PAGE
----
Real men and work-related suicide

Recently Huffington Post Australia posted a video about male suicides called “Men are killing themselves to be real men”.  Many of the speakers talked about their experiences at work or with work.  The video is highly recommended.

SafetyAtWorkBlog had the opportunity to talk with the Associate Video Editor, Emily Verdouw. Below is an edited transcript.

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Free online safety conference – RTW Summit

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Recently I recorded my contribution  to an online conference called the RTW Summit.  This conference is first to Australia although other organisations have proposed such a format previously but never eventuated.

The conference has been devised and organised by Mark Stipic, a young Return To Work professional who started a podcast recently.  He is intelligent and one of those people who is not afraid to take risks in the emerging world of social media.

Continue reading “Free online safety conference – RTW Summit”

Editing is an essential element of safety communication

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In a comment to a recent blog article Gregor McGhee asked:

“Just out of curiosity can you recommend any books for comparison with respect to presentation, footnotes, references and endnotes?”

Most books related to occupational health and safety (OHS) are written by academics for an academic audience so there are clear referencing protocols and styles with which that readership will be familiar and comfortable.  The challenge comes when academics are asked to write for a lay audience for whom concepts must be explained and backgrounds and context provided.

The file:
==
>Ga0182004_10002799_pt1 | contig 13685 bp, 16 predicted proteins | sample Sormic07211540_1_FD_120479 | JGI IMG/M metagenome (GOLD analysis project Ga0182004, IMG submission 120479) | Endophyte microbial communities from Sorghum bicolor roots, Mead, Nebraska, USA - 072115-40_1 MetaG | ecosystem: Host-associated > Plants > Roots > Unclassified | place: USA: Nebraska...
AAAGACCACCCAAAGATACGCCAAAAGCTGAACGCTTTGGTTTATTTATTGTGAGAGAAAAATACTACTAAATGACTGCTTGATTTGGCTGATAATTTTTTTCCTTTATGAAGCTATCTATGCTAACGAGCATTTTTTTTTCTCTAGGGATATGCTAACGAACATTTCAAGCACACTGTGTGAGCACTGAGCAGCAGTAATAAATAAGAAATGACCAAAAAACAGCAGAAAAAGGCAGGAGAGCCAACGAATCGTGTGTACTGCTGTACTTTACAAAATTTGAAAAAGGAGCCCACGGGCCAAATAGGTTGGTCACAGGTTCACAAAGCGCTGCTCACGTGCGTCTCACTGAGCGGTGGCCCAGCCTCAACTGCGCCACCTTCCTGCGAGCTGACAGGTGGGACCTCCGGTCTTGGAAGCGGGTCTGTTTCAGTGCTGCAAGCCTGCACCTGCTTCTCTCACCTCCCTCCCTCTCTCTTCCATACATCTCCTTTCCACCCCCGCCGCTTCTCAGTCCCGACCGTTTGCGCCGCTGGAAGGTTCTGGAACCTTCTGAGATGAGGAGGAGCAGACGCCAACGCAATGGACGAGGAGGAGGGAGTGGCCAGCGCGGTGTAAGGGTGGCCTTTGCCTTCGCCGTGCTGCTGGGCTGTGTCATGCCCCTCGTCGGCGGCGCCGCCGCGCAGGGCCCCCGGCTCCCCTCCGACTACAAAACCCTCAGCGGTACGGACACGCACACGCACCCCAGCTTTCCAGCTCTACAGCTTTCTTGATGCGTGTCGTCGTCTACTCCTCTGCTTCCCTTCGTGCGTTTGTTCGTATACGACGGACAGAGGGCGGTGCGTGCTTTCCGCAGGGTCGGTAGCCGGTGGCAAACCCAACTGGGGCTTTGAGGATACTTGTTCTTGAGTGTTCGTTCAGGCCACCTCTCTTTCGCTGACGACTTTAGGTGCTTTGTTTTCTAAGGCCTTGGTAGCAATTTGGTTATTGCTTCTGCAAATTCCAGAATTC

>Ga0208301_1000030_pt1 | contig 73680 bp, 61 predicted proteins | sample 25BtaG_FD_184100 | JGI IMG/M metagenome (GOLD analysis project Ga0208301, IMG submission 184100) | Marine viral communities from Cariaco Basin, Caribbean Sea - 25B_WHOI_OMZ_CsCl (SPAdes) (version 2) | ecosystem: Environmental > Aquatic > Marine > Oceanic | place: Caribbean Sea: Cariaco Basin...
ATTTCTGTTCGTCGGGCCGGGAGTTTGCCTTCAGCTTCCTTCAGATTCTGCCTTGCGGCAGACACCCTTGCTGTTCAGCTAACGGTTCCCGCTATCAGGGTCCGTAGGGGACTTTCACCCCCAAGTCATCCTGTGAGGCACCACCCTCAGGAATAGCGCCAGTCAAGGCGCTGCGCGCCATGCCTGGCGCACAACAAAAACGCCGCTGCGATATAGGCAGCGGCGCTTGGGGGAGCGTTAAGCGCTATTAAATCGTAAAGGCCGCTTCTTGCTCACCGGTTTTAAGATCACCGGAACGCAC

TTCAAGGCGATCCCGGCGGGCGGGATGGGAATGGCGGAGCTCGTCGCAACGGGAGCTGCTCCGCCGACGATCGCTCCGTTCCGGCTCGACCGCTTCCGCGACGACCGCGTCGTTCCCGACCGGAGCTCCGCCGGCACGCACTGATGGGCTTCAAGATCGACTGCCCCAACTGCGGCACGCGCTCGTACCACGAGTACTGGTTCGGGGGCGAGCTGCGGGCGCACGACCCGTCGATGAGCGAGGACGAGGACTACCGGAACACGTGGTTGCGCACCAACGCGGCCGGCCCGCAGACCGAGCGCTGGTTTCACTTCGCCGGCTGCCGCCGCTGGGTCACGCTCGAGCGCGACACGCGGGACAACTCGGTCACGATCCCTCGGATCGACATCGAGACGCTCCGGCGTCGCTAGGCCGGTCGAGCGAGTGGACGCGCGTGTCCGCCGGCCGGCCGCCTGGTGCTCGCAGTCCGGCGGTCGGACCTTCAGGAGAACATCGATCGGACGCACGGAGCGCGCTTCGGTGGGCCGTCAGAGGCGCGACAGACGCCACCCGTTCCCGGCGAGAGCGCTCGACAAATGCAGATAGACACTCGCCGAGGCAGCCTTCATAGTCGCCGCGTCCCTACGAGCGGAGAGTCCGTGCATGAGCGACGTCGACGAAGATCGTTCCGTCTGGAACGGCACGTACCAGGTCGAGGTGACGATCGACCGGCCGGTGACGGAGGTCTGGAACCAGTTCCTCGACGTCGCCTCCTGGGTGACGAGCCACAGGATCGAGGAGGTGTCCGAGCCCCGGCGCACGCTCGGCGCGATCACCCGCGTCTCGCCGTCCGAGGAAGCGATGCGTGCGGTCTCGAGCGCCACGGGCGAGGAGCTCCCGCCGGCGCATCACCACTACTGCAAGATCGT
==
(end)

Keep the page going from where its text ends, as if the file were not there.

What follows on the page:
But there is a similar challenge to OHS regulators who provide guidance material that often derives from academic research but also for the legalities of safety legislation.  SafetyAtWorkBlog was able to talk with Jackie McAdam, a freelance editor, designer and writer who has worked for the UK’s OHS regulator, the Health and Safety Executive (HSE).

Format and Language

In Carsten Busch’s book, he chooses to use endnotes for references but an ABC system for footnotes. This non-conformity is part of the reason the book is a challenging read.Dust jacket 3.3 13.12.01

NIOSH has a program of Research to Practice (R2P) where research grants are given, or work commissioned, on the understanding that the research will also be “translated” into a format and language that allows for the research findings to be applied in the real world.  NIOSH says it:

“…..collaborates with partners and stakeholders to:

  • Identify needs
  • Design, plan, and conduct studies or evaluate technologies into workplace policy, procedure, technology, and/or practice
  • Communicate and transfer NIOSH policy, procedure, or practices to relevant users for implementation in the workplace
  • Evaluate or demonstrate the impact of these efforts on improving worker safety and health.”

Focussing on the communication element of the program fits with the OHS principle of consultation (although the whole R2P program is really consultation) with particular attention to the reader and audience.  NIOSH has provided an excellent roadmap guidebook to assist writing research in this “new” way.

For more practical advice on the style of writing, governments often publish style guides or manuals.  Australia has published such a book for fifty years and the recent 2002 edition remains a mandatory read for most government policy writers.  The American Chemical Society publishes a guide of its own.

The UK Experience – Jackie McAdam

210a64fJackie, can you provide readers with a bit of background of your work with the HSE?

I have worked with HSE on and off since 2005 as both an editor and a designer. It’s important to clarify that these are my thoughts as an individual, but I do have a lot of experience and knowledge of how HSE operates and what the organization deems as important.

Early projects I worked on (which are still available online) include COSHH essentialsAsbestos Essentials and leaflets such as  Working with substances hazardous to health: A brief guide to COSHH.

Who does HSE believe its audience to be? Business owners? OHS Professionals? Consultants? Or All of these?

HSE is well aware that OHS professionals use our guidance and information as a valuable resource, but our editorial style guide emphasises the need to use plain English to make publications accessible to workers and management too.